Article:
Photo Credit: Darlene Patterson
Many people who have paddled for years can't keep a canoe on a straight course without constant wavering. What are they doing wrong? Heading the list is their correctional stroke which, more often than not, is the "thumbs-up-J" or what Bill Mason, in his wonderful book, "Path of the Paddle", called the "goon stroke". The thumbs-up-J, which is really nothing more than a forward stroke with a rudder/push-out at the end, is an essential stroke--indeed, the preferred one--for rapids. Why? Because it is a more powerful forward stroke than the other correctional strokes AND more importantly, it instantly converts to a rudder/pry/reverse sweep and low brace--essential save-the-day strokes in rapids. And that's why just every whitewater canoe junkie uses it. For flatwater though, it is awkward and inefficient: the canoe plunges ahead at the forward push then stalls when the power dies and the corrective rudder begins. For running straight without wavering, the J, Canadian or pitch (my favorite) stroke is better. Here are some things to consider when you choose:
If you want a relaxing, quiet correctional stroke that you can do effortlessly all day, try the Canadian. The forward component is reasonably powerful, while the sliced in-water forward return maintains an unwavering course, though it slows the canoe. Since the thumb of your grip hand does not turn completely down (as with the conventional J and pitch strokes) there is less twisting of your wrist, which may cause pain over the long haul. The Canadian is whisper quiet--ideal for approaching wildlife. BUT, it is not as powerful as the pitch, J or thumbs-up J so it's a bad choice in rapids. The Canadian is best done with a narrow-bladed (beavertail style) paddle.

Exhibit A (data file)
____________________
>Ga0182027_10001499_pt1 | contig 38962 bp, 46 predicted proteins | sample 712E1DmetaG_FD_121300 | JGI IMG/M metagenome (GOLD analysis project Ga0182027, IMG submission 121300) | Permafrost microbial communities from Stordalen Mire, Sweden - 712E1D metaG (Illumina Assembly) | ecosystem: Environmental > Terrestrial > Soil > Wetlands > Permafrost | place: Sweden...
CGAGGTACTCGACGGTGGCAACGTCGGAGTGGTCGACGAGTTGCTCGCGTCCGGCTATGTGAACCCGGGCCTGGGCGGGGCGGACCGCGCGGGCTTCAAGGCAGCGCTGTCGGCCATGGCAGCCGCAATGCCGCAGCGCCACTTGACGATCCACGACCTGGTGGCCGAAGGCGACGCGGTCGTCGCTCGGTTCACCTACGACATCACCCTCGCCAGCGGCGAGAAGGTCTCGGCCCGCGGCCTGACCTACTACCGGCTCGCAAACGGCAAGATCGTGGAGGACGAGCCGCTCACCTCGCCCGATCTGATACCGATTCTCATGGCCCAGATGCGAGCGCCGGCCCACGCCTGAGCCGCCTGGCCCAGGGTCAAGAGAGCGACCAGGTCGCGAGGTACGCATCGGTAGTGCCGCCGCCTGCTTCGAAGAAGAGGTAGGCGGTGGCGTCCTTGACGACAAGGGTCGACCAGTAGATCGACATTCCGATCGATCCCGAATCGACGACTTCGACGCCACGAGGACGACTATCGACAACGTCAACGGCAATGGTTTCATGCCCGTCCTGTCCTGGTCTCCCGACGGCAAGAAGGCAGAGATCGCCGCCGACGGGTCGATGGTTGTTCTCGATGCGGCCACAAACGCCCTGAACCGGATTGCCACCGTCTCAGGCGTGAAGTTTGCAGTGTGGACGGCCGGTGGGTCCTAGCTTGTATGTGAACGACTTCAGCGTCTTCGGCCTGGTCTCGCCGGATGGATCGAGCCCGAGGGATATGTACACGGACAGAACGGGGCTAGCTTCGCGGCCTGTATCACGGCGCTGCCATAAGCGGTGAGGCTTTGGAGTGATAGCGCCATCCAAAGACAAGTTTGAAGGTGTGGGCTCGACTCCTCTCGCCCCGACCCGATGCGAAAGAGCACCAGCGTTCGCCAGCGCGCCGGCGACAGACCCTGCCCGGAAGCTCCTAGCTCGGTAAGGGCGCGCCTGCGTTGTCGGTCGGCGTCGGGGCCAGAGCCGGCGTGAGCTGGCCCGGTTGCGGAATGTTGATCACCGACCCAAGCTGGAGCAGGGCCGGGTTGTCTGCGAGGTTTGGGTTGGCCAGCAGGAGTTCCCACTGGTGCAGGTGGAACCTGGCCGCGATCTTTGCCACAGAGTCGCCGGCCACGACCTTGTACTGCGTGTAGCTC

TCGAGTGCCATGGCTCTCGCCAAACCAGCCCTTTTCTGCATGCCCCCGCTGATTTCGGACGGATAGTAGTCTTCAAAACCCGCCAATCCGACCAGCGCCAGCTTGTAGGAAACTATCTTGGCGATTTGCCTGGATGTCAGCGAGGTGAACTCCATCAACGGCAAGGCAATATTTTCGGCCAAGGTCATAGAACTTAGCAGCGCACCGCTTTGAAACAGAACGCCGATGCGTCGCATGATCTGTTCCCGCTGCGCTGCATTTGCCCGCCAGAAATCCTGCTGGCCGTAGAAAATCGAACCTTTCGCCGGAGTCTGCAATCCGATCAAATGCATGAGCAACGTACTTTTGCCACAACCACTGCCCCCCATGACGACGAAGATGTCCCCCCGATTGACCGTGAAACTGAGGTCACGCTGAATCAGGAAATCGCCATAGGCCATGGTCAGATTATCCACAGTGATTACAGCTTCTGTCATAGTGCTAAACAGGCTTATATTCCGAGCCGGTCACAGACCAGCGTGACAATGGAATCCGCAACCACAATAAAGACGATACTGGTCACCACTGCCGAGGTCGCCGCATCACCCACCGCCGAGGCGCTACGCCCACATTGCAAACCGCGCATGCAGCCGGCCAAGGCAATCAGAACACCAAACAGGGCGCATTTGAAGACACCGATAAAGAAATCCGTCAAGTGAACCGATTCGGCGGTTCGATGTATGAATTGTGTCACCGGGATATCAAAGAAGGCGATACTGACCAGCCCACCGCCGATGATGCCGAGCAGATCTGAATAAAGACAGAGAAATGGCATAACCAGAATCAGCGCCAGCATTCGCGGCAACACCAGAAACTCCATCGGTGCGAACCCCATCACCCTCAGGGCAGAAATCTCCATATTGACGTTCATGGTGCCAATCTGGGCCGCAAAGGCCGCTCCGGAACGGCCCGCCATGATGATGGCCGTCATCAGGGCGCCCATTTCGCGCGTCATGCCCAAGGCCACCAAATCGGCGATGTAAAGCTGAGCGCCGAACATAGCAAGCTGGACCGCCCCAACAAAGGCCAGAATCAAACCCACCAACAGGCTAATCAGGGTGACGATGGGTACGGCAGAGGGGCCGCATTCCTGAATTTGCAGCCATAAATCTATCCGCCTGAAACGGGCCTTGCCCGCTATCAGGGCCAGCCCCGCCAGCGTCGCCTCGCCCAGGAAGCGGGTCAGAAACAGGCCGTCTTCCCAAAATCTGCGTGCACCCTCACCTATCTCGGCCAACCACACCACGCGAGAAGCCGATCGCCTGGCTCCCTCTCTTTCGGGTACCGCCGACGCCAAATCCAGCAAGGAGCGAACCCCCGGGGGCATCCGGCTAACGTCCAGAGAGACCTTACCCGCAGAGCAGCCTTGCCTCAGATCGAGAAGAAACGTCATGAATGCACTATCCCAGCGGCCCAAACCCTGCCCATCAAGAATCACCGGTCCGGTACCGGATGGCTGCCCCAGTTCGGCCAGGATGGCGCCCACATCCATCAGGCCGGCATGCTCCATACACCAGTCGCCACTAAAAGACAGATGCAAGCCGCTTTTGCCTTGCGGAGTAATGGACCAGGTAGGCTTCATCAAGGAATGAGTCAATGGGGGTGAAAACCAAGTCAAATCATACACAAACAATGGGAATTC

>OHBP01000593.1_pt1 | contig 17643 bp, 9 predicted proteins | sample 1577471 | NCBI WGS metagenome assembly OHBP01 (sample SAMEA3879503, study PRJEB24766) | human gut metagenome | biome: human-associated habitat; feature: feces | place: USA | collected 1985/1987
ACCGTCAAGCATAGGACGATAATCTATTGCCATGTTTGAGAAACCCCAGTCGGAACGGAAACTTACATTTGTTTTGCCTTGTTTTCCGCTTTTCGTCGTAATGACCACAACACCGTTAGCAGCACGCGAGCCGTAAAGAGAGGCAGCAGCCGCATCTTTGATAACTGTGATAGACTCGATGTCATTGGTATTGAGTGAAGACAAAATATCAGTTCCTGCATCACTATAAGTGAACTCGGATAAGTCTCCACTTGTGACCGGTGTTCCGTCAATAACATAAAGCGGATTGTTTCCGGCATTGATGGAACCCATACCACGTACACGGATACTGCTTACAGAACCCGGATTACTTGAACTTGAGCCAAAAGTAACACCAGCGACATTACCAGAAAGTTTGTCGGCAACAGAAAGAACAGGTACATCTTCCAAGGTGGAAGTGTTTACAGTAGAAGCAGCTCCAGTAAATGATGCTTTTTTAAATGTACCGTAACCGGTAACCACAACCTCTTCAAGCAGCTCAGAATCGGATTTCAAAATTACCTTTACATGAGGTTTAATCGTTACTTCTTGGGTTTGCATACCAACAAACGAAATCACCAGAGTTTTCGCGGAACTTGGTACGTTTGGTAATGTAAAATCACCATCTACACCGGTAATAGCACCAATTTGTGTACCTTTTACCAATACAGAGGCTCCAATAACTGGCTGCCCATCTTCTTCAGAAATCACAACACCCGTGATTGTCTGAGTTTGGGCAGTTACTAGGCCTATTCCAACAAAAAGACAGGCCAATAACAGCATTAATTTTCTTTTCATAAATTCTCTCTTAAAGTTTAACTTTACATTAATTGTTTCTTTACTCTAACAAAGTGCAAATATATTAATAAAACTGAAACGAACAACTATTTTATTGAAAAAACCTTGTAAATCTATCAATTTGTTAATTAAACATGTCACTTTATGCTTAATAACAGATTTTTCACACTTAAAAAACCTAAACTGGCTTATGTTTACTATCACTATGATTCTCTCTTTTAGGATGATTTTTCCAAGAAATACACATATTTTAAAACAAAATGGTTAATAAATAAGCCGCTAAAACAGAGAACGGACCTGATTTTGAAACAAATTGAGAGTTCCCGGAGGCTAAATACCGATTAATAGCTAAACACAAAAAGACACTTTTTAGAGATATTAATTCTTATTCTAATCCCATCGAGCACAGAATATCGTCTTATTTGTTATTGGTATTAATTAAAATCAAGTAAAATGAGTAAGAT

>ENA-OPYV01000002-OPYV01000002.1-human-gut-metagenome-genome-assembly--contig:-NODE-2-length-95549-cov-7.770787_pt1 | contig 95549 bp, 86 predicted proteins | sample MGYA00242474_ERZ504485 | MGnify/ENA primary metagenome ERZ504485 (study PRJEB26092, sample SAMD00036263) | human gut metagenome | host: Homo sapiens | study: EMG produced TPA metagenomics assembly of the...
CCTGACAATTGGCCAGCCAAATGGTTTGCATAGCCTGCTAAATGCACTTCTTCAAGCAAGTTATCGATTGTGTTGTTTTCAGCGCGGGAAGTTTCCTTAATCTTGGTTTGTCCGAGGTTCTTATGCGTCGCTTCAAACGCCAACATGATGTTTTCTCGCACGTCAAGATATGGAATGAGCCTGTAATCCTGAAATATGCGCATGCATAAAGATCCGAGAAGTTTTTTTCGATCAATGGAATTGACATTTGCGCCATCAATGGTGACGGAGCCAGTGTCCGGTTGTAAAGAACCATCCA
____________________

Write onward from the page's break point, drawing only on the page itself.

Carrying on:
If you want a quick, powerful correctional stroke, try the pitch. The pitch stroke is much more powerful than the Canadian and conventional J and nearly as powerful as the thumbs-up-J. But it is less relaxing than either. Unlike the other correctional strokes, the blade progressively changes its pitch/angle (like an airplane propeller) as it is pushed/pulled through the water. The changing pitch is what keeps the canoe going straight. When the stroke is completed, the thumb of your grip hand (and the paddle edge) should point STRAIGHT DOWN. Anything less than "straight down" weakens the stroke. The result is a dead straight course with no wavering--or for that matter, no evidence that the paddler is using a corrective stroke at all. This stroke is fast and constant; recovery is instantaneous: the effort is split between forward power and pitched control--the canoe barely moves off track. The pitch is my favorite traveling stroke in both tandem and solo canoes. When centered in a solo canoe, starting the pitch with a shallow inward draw near the bow, produces an effortless straight course. If you do the pitch right, no outward push (rudder) will be needed to maintain direction.